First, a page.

Only a small minority of podcast listeners are receptive to advertising via the medium, according to new research.
The study by YouGov suggests just one in seven listeners (14%) find ads in podcasts to be interesting and not interruptive, while more than two in five (42%) skip them altogether, an increase on the previous year when 36% of regular listeners felt the same.
Almost one in five (18%) listeners find podcast ads to be intrusive but choose to listen to them anyway – although whether that is because they want to support the podcast or simply don’t want to skip is unclear. And 14% say that while they do not find them particularly intrusive equally they don’t find them particularly interesting either (compared to 17% in 2019).
Acast, one of the largest podcast advertising platforms, does not track when users skip ads and consequently there is no price discount reflecting around ad skipping. A spokesman for the platform says: “Acast doesn’t believe the ability to skip ads diminishes the effectiveness of podcast advertising… in fact our own research has shown that nearly two-thirds (64%) of podcast listeners pay attention to ads.
“We focus on three segments, pre/mid/post, so a low clutter of advertising makes people less likely to skip. Podcast advertising continues to offer a robust ROI despite this opportunity to skip,” it claims.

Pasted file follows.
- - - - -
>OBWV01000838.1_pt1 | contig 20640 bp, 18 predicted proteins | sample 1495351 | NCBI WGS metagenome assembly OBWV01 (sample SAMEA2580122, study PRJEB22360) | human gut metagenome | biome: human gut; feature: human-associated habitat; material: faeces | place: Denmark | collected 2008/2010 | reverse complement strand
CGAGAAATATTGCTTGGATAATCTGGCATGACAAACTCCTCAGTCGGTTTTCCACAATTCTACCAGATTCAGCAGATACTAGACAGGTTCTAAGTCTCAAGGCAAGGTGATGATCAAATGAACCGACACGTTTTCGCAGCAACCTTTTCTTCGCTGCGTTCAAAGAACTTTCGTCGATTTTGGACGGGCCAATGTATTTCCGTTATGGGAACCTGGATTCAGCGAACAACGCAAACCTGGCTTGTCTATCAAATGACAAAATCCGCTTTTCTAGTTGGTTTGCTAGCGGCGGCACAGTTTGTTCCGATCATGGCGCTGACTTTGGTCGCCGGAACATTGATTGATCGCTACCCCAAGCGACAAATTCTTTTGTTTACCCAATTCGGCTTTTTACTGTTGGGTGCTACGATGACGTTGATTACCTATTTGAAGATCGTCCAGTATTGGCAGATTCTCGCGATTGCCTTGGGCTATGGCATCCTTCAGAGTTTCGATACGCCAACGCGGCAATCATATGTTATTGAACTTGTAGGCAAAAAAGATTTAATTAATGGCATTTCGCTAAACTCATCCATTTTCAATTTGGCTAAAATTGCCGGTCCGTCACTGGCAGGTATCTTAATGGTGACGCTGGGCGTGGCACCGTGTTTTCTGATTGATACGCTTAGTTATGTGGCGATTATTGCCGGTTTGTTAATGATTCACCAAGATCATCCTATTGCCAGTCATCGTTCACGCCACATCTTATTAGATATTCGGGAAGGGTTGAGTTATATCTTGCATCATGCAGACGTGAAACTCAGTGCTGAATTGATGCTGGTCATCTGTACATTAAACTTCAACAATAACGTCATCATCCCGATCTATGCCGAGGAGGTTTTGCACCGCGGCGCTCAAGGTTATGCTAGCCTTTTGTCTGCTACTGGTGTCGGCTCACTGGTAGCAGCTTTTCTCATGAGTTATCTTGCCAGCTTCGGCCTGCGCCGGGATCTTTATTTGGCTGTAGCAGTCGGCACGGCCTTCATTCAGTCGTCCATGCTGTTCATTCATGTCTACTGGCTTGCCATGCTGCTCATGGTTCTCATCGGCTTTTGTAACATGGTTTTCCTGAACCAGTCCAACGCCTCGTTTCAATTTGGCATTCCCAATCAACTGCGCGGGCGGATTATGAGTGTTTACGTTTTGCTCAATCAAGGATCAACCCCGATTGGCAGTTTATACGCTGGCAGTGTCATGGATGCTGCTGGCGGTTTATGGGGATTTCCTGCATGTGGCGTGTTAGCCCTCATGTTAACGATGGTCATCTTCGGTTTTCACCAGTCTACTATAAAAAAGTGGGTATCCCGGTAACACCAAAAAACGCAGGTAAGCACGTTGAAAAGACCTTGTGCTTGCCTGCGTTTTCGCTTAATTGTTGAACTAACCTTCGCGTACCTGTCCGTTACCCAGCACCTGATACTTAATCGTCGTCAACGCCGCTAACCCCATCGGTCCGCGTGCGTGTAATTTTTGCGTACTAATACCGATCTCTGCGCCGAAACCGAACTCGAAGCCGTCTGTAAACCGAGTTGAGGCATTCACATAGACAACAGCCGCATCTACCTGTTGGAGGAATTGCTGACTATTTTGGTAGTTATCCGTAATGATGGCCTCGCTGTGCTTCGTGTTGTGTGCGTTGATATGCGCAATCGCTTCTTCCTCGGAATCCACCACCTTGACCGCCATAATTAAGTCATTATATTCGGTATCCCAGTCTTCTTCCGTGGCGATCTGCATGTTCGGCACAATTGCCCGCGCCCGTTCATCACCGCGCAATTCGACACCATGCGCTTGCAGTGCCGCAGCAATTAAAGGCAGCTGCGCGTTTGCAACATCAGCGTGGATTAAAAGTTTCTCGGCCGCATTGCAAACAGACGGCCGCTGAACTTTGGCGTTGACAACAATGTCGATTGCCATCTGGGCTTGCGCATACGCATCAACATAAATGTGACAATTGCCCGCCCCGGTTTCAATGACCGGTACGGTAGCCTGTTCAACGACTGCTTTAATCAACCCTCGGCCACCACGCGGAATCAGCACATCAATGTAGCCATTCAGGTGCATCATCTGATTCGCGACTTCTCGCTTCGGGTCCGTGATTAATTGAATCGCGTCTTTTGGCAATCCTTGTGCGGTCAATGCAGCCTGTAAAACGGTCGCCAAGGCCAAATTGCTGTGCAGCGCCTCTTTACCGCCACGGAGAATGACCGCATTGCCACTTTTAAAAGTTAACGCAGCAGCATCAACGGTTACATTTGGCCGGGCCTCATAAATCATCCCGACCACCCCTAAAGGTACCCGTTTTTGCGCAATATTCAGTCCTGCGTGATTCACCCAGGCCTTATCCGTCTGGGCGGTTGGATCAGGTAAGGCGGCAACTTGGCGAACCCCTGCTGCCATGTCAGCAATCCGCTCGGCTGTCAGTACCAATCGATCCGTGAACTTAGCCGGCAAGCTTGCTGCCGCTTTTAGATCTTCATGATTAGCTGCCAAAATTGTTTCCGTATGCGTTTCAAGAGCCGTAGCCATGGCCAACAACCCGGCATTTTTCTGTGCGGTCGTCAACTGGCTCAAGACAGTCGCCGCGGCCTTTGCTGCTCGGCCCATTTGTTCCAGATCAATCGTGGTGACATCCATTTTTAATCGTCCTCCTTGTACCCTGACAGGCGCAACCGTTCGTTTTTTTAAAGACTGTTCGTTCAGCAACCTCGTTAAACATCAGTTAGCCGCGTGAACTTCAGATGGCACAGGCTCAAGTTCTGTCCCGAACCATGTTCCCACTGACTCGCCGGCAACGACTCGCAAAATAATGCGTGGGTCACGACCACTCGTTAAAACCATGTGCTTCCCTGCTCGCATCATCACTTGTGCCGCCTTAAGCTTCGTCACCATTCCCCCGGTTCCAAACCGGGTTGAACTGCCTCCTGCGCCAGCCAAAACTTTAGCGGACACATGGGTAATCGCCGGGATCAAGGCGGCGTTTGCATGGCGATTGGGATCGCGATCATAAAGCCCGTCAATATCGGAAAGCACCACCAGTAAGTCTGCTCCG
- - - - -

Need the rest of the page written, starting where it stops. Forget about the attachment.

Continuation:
Other podcast platforms, including Apple’s, do provide retention analytics that allow users to identify whether ads have been skipped.
The YouGov research also finds that 44% of podcast listeners are aged between 18 and 34, while 38% are 35 to 54 and only 17% are over 55. They are also more likely to be unattached, whether through marriage or parenthood.
In July, YouGov similarly found 64% of British radio listeners claimed they were ‘not very likely’ or ‘not likely at all’ to listen to radio advertising if the option to avoid them in some manner was available. However, given that podcasts are typically consumed on platforms where skipping is easier, it is likely more listeners take advantage of the option.
As podcast monetisation matures more brands are taking advantage of branded and sponsored podcasts. Brands, including GE and Sephora, have previously invested in branded podcasts, which are badged in such a way that touchpoints exist throughout the episode therefore mitigating the issue of ad avoidance.
The proportions are similar for TV ad avoidance. Though recent research from Thinkbox suggests TV and radio ads are passively consumed and do have some influence when they are not blocked out or otherwise skipped.
Podcast advertising is predicated on being uninterrupted. Before the advent of programmatic tools, podcast advertising was largely host-read, the intimacy afforded by the relationship between host and listener was repeatedly cited as the key reason to buy podcast ads. While programmatic only accounted for 1% of overall podcast spend in 2021 according to the IAB, it is set to sharply increase to account for just under 20% of podcast ad spend in the US by 2024.
As ROI becomes a bigger priority for marketers in the face of a transition back to performance-driven metrics, tackling podcast ad avoidance is an issue for platform holders and marketers alike.